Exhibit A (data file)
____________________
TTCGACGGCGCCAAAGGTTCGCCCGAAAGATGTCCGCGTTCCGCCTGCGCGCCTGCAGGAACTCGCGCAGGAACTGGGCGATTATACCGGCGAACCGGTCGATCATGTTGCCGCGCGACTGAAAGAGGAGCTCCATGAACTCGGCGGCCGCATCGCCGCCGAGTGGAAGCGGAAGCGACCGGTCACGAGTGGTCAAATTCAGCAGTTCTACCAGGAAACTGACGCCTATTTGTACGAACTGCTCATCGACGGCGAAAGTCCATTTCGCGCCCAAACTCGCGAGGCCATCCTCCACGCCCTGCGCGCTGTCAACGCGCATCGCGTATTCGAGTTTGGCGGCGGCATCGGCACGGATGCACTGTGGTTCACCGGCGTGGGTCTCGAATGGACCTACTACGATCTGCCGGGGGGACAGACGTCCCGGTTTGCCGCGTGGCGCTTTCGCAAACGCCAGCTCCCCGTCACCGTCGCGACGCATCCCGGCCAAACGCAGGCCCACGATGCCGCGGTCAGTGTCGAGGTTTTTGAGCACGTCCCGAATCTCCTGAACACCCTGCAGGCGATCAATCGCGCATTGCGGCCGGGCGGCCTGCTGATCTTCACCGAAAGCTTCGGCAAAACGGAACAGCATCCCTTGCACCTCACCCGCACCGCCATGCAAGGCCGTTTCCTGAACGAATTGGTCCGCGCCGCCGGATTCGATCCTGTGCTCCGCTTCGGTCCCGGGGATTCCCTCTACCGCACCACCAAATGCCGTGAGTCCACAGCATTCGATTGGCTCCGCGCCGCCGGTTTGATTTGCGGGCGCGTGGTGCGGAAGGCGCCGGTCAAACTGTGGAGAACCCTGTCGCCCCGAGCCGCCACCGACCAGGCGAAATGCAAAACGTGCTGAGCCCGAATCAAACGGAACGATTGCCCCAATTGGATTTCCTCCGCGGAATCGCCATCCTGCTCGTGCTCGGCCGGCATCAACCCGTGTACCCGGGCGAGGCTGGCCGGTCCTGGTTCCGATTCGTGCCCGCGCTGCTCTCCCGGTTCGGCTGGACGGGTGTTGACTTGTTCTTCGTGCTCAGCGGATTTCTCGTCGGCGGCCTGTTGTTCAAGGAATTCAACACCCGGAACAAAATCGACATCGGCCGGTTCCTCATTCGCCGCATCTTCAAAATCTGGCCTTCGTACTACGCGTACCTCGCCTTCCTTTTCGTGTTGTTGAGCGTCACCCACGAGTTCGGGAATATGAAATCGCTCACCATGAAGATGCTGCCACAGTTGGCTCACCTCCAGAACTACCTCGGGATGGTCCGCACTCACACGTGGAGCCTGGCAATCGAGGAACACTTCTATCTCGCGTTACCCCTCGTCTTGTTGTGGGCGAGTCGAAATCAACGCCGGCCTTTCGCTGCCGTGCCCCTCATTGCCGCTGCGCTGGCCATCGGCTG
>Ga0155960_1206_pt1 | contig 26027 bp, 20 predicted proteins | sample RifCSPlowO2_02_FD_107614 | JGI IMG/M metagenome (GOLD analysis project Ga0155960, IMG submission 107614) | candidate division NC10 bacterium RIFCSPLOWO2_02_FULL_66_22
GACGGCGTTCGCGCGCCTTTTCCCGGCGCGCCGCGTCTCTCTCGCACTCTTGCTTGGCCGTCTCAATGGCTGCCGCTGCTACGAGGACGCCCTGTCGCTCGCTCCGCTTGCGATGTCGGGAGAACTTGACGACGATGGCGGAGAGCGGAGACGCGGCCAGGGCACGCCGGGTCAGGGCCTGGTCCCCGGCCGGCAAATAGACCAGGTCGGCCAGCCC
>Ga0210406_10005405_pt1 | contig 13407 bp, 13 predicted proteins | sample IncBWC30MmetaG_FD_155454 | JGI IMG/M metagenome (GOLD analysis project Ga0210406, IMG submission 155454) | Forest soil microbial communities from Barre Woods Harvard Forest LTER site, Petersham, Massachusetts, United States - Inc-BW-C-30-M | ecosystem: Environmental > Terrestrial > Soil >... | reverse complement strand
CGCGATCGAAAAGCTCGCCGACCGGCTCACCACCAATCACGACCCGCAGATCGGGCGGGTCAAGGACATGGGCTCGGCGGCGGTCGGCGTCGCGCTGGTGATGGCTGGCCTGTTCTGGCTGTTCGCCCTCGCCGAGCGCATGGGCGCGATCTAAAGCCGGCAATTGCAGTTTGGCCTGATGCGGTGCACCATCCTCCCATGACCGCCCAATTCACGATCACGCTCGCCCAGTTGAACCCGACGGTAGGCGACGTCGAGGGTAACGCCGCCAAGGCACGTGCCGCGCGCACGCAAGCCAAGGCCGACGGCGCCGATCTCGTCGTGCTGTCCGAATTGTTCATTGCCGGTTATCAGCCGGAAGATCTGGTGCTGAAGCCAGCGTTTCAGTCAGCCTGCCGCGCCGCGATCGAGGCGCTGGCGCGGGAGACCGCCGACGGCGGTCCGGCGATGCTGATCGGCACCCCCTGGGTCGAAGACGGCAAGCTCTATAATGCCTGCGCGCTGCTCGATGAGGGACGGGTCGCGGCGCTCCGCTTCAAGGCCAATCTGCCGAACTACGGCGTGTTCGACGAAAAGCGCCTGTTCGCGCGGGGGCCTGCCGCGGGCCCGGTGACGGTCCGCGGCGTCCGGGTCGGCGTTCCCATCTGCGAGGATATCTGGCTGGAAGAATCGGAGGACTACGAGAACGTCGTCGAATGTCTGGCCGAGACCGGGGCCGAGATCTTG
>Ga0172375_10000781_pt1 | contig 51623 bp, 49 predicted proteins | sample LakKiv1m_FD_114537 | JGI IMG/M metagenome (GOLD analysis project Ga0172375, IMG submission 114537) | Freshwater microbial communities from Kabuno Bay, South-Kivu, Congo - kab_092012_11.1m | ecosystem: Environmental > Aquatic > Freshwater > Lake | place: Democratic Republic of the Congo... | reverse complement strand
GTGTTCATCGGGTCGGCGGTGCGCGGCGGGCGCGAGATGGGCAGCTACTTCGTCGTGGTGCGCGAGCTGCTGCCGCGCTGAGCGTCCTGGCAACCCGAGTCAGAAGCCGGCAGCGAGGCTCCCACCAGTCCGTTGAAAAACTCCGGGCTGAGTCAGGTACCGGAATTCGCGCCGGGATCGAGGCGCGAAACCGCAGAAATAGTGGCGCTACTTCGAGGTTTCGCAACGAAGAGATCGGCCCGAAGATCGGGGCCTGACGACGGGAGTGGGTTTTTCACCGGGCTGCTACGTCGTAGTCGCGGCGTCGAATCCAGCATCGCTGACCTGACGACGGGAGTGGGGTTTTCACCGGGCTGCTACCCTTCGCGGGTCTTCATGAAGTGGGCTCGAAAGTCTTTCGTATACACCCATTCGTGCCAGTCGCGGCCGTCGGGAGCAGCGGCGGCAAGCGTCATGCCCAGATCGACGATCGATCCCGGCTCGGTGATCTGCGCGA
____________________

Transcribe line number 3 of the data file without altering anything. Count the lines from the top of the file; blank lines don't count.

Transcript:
GACGGCGTTCGCGCGCCTTTTCCCGGCGCGCCGCGTCTCTCTCGCACTCTTGCTTGGCCGTCTCAATGGCTGCCGCTGCTACGAGGACGCCCTGTCGCTCGCTCCGCTTGCGATGTCGGGAGAACTTGACGACGATGGCGGAGAGCGGAGACGCGGCCAGGGCACGCCGGGTCAGGGCCTGGTCCCCGGCCGGCAAATAGACCAGGTCGGCCAGCCC